Tough times not helping crypto traders

Cointelegraph spoke to Richard de Sousa, founder and CEO of local cryptocurrency exchange AltCoinTrader, to get a sense of the appetite for trading in South Africa. De Sousa estimated that the platform currently caters to around 500,000 users that are actively trading, with 90% of them being South Africans. He also mentioned that they have some users from as far afield as Russia and the United States.

Speaking from a South African perspective, De Sousa believes that the current economic climate has not made things easy for crypto traders. Nevertheless, he maintains that there is a healthy interest and participation from local traders, saying, “I think that a lot of people underestimate the trading community in South Africa.” He then added:

“However what we have seen in the last two to three years, because the economy has really been hard hit, the pool is getting smaller and smaller. We simply don’t have spare cash to put into speculative assets. Those that had some of these assets are being forced to sell them just to make ends meet.”

De Sousa is still optimistic that many South Africans are well-informed about cryptocurrencies and that many see the value in trading and investing in cryptocurrency assets — Bitcoin in particular: “The South African crypto trading community is big but the Bitcoin community is much bigger and there are a lot of people that still consider it a very good asset and a store of wealth.”

Going beyond the hype

The issue of education is another major consideration when it comes to the proliferation of cryptocurrency trading. Mistrust and misconception yet prevails around cryptocurrencies and their perceived use as a means to facilitate illicit activities around the world. Binance South Africa country manager Tanya Knowles told Cointelegraph that education is an important factor in growing the use of cryptocurrencies in Africa.

“The biggest thing right now with Binance coming into the country is to ensure there is education around scams that are associated with anything that we do. We have to have a lot of emphasis around security, make sure people are using 2FA and other safety measures. We need to get the basics in place before we open it up and say, go wild and start trading.”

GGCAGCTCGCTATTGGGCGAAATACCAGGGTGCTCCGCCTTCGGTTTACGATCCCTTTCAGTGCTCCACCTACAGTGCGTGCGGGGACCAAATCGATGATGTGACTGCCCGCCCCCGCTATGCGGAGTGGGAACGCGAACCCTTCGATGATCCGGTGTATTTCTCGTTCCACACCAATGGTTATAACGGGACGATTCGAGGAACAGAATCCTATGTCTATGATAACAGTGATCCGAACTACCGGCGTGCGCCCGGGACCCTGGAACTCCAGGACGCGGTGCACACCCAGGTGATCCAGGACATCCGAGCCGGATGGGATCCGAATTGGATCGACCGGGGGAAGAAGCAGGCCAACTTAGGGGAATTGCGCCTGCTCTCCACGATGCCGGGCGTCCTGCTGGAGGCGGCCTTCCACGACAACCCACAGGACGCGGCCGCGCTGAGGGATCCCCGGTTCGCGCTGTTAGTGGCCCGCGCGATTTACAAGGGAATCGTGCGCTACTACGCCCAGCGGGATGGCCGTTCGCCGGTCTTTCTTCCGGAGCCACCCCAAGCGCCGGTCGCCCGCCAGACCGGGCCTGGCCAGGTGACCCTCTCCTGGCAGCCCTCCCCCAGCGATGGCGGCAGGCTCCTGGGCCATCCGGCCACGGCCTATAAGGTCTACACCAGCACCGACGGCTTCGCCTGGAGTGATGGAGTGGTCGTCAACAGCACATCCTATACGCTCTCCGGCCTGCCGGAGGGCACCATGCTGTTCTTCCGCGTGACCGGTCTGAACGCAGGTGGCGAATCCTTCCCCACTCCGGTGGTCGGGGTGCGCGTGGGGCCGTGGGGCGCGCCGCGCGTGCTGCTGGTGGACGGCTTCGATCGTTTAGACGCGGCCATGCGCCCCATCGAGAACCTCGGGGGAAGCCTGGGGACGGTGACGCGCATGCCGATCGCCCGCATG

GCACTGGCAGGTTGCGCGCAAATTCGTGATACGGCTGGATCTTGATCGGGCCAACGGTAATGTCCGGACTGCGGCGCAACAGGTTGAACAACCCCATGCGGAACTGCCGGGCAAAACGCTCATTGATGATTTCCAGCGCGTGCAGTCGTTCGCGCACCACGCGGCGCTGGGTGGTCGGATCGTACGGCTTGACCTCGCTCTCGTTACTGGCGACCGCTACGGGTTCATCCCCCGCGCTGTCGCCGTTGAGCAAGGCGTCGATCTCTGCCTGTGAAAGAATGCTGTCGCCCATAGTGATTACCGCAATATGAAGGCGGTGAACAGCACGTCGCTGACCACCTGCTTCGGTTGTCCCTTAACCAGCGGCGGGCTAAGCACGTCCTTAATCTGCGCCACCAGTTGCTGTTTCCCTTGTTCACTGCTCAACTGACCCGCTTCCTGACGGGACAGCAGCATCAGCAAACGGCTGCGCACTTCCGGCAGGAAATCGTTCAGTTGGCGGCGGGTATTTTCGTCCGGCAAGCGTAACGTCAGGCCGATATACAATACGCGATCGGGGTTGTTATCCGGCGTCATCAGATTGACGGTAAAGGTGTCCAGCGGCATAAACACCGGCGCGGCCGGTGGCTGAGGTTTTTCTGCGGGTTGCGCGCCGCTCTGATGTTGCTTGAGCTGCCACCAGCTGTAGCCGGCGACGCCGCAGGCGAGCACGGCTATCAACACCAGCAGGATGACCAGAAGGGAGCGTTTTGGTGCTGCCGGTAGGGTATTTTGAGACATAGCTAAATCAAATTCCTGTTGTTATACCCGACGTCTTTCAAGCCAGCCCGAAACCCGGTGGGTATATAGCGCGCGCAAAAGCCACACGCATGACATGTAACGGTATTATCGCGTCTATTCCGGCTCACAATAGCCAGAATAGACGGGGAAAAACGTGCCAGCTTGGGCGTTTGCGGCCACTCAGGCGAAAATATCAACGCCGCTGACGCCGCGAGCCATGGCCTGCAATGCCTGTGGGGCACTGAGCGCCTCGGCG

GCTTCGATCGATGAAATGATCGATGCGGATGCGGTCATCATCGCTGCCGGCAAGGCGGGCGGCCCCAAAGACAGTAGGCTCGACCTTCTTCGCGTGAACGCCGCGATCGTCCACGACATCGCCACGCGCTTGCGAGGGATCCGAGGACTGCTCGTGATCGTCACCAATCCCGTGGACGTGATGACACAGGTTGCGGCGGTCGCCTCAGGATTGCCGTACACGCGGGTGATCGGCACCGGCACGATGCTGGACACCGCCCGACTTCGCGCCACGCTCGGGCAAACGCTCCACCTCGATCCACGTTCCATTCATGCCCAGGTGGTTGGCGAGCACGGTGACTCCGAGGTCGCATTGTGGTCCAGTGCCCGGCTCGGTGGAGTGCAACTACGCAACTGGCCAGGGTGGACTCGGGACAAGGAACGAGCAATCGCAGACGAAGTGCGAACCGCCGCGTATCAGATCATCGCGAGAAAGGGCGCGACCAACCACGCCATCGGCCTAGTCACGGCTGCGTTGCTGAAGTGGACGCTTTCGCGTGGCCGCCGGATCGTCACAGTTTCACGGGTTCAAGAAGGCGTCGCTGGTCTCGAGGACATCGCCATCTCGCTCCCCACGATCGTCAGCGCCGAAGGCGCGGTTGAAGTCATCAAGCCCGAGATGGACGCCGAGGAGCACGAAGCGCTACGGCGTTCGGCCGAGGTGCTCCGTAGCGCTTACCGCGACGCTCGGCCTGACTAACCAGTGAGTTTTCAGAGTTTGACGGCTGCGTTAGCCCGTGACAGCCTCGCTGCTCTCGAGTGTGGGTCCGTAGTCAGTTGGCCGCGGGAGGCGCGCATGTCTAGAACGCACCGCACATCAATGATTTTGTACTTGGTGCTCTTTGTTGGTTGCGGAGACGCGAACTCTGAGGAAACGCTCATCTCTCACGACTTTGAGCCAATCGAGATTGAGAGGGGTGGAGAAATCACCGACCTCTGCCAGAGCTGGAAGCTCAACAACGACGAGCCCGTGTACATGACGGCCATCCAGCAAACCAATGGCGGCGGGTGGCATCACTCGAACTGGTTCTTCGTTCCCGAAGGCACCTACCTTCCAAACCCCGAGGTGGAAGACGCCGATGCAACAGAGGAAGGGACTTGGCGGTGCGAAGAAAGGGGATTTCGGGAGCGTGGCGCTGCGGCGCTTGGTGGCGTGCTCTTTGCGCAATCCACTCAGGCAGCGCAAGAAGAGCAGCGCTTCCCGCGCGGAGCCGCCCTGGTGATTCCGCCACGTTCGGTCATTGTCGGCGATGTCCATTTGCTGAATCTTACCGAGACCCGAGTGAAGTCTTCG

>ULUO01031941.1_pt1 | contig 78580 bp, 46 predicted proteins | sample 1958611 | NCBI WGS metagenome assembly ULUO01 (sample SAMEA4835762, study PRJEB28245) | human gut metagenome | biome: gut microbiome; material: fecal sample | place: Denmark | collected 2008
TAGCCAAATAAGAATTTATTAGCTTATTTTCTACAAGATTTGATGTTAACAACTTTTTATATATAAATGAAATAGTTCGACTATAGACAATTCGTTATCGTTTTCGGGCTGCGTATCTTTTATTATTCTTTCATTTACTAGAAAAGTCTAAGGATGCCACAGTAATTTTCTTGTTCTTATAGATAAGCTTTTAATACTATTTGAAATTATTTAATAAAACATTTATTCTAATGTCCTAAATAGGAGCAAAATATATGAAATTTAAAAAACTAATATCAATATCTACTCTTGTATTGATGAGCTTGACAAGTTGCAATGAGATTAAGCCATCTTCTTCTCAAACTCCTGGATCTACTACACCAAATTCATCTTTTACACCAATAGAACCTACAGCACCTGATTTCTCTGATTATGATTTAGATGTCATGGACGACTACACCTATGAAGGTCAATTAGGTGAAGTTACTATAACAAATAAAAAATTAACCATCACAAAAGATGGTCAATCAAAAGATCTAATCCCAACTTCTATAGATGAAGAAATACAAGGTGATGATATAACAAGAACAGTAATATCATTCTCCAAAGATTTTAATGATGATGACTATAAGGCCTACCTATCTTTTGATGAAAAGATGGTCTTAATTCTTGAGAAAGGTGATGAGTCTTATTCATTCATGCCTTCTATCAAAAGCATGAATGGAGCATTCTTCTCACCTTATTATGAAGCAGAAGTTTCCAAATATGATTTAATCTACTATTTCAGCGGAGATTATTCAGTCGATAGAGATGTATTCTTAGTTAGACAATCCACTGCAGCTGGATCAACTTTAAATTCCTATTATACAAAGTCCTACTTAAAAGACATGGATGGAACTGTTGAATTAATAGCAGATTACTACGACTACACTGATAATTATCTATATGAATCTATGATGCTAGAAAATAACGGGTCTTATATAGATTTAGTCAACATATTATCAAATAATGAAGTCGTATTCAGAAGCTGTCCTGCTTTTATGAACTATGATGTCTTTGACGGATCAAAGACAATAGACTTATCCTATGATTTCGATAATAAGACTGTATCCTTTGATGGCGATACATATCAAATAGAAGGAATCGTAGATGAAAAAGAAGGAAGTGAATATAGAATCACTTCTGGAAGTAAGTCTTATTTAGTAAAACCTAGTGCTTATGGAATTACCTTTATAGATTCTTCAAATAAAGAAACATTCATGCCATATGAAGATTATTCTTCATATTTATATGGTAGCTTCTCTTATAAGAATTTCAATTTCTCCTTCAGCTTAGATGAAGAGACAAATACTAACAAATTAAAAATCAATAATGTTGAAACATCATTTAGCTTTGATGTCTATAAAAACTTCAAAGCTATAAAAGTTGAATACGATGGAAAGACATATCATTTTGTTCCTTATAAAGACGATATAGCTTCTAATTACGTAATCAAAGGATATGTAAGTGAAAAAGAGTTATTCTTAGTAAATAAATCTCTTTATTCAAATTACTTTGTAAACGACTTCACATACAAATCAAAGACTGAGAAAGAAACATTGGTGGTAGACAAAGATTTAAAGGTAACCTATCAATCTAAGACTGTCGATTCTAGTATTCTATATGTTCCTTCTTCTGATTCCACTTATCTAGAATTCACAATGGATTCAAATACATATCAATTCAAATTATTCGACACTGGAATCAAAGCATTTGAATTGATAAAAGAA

Knowles added that the simplest way for people to become acquainted with cryptocurrencies was to begin trading with small amounts, starting with crypto holders giving non-holders small amounts of crypto as an introduction: “If you give somebody R100 in crypto, they’ll learn a way to either use it or spend it and I think that practical experience is the best way to role it out.”

Related: The Blockchain Africa Participants Optimistic About Continent Becoming Center of Progress

Michelle Nsanzumuco, Fintech4Good lead for Africa, told Cointelegraph that the cryptocurrency sector is growing in pockets around the continent.

“You’re finding that there are niche pockets and areas of interest and some countries where people are actively using crypto. Places like Zimbabwe, Nigeria and South Africa where there is an active crypto community that is really starting to get engaged in crypto.”

These small sectors of adoption are a positive sign, but Nsanzumuco also stressed that education on the subject needs to be improved to help the cause, as a lot of young people seem to be interested in the sector. She added:

“Speaking to more senior organisations and groups, the perception isn’t always positive — there’s that branding of all the dodgy stuff with crypto. There’s still quite a lot of education that needs to come and with education we will get adoption. Without the education and the no-how, it will be very difficult to remove ourselves from the hype.”

Nevertheless, the fact that Africans have adopted and driven the development and widespread use of mobile payment systems across the continent is a positive sign for the uptake of new technologies and platforms. Nsanzumuco also said:

“If you look at mobile payments, sub-saharan Africa created it. It’s not something that is new to us and I think just based on that, the fact that Africans are familiar with mobile payments might make it a little bit easier to engage with platforms and emerging technologies.”